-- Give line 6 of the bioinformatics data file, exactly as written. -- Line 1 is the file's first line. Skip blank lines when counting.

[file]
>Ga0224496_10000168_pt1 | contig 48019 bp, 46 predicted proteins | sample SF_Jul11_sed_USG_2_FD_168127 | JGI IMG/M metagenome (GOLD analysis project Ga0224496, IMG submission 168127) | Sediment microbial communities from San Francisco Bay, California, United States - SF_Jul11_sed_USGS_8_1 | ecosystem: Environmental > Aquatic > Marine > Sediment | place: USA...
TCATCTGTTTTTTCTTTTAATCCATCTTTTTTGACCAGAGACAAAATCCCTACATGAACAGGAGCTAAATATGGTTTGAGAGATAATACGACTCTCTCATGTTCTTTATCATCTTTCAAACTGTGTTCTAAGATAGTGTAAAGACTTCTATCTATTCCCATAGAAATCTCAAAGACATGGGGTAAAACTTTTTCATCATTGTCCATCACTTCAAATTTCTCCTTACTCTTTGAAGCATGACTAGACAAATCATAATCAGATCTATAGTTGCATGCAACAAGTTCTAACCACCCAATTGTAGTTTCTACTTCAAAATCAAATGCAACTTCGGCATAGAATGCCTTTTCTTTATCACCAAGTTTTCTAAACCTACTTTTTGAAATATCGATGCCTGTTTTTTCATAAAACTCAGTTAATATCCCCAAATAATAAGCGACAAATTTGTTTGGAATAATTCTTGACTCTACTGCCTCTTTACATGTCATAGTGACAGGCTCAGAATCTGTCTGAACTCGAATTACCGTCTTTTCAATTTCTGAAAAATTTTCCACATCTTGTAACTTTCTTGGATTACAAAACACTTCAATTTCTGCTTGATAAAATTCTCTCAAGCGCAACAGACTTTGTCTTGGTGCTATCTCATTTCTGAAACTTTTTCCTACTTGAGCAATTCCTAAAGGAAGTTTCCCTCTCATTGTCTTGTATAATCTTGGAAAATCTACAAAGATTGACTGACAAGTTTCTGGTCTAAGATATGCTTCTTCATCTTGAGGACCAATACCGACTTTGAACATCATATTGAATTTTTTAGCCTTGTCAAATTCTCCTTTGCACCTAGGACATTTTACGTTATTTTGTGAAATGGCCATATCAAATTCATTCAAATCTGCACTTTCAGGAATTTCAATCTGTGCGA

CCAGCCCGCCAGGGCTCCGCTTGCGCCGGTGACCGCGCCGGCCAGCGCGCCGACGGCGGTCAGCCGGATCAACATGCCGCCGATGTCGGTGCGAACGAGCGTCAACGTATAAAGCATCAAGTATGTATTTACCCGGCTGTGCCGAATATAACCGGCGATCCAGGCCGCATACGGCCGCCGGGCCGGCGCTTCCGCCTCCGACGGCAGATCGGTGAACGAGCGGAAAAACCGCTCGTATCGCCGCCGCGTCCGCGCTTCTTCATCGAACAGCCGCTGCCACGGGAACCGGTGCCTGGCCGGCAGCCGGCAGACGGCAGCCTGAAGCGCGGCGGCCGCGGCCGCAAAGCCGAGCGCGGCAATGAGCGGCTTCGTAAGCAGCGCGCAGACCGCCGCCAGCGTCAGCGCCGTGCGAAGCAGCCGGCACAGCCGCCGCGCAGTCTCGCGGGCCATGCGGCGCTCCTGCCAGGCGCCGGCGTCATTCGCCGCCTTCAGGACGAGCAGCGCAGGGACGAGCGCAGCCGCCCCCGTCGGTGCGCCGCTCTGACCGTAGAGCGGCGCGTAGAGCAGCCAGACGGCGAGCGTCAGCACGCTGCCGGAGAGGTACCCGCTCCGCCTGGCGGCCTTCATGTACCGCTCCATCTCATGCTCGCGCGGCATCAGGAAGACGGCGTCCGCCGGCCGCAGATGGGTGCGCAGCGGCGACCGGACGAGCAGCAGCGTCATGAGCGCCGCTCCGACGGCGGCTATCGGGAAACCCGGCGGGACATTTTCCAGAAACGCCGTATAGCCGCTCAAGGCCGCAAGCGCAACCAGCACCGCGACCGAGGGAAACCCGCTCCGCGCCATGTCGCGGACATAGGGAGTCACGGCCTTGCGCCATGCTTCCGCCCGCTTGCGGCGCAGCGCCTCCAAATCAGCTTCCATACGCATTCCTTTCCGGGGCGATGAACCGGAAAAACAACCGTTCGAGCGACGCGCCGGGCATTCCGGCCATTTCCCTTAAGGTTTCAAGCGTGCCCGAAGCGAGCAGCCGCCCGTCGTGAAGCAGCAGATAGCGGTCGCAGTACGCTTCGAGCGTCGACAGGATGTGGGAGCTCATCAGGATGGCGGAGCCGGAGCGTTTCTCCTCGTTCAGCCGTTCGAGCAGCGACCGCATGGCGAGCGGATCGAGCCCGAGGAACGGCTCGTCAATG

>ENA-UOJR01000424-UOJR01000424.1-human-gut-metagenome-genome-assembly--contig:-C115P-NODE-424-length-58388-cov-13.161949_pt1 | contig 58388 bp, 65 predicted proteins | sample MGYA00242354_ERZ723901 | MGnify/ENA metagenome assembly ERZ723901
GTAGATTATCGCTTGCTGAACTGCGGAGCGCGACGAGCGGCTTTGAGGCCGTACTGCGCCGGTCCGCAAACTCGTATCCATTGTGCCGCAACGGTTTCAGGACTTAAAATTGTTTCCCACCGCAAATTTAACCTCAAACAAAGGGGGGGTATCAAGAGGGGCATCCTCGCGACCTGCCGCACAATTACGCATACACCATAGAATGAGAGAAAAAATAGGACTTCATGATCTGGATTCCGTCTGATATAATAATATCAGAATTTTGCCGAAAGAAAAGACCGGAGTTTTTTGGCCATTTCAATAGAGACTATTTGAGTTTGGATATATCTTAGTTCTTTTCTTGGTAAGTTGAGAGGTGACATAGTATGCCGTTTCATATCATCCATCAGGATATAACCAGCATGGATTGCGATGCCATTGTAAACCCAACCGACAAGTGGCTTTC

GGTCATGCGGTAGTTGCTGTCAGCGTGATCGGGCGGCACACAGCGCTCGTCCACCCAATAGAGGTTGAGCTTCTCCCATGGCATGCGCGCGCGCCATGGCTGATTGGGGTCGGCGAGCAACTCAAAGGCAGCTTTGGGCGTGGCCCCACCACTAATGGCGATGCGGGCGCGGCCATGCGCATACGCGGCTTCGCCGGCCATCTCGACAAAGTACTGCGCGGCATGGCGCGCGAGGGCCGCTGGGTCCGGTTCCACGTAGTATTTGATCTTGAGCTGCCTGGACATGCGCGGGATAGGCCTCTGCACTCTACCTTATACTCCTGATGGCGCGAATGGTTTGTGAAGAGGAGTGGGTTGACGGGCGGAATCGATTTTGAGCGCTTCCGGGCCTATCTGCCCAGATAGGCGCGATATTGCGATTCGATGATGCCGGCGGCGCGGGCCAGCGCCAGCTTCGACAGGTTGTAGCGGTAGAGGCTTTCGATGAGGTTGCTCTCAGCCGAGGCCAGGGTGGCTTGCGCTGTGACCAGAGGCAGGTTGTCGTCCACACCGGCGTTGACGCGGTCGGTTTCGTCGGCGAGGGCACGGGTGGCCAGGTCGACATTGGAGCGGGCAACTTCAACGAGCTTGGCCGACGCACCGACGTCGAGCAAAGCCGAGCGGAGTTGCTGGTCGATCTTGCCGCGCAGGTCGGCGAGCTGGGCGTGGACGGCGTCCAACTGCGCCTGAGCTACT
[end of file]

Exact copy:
GGTCATGCGGTAGTTGCTGTCAGCGTGATCGGGCGGCACACAGCGCTCGTCCACCCAATAGAGGTTGAGCTTCTCCCATGGCATGCGCGCGCGCCATGGCTGATTGGGGTCGGCGAGCAACTCAAAGGCAGCTTTGGGCGTGGCCCCACCACTAATGGCGATGCGGGCGCGGCCATGCGCATACGCGGCTTCGCCGGCCATCTCGACAAAGTACTGCGCGGCATGGCGCGCGAGGGCCGCTGGGTCCGGTTCCACGTAGTATTTGATCTTGAGCTGCCTGGACATGCGCGGGATAGGCCTCTGCACTCTACCTTATACTCCTGATGGCGCGAATGGTTTGTGAAGAGGAGTGGGTTGACGGGCGGAATCGATTTTGAGCGCTTCCGGGCCTATCTGCCCAGATAGGCGCGATATTGCGATTCGATGATGCCGGCGGCGCGGGCCAGCGCCAGCTTCGACAGGTTGTAGCGGTAGAGGCTTTCGATGAGGTTGCTCTCAGCCGAGGCCAGGGTGGCTTGCGCTGTGACCAGAGGCAGGTTGTCGTCCACACCGGCGTTGACGCGGTCGGTTTCGTCGGCGAGGGCACGGGTGGCCAGGTCGACATTGGAGCGGGCAACTTCAACGAGCTTGGCCGACGCACCGACGTCGAGCAAAGCCGAGCGGAGTTGCTGGTCGATCTTGCCGCGCAGGTCGGCGAGCTGGGCGTGGACGGCGTCCAACTGCGCCTGAGCTACT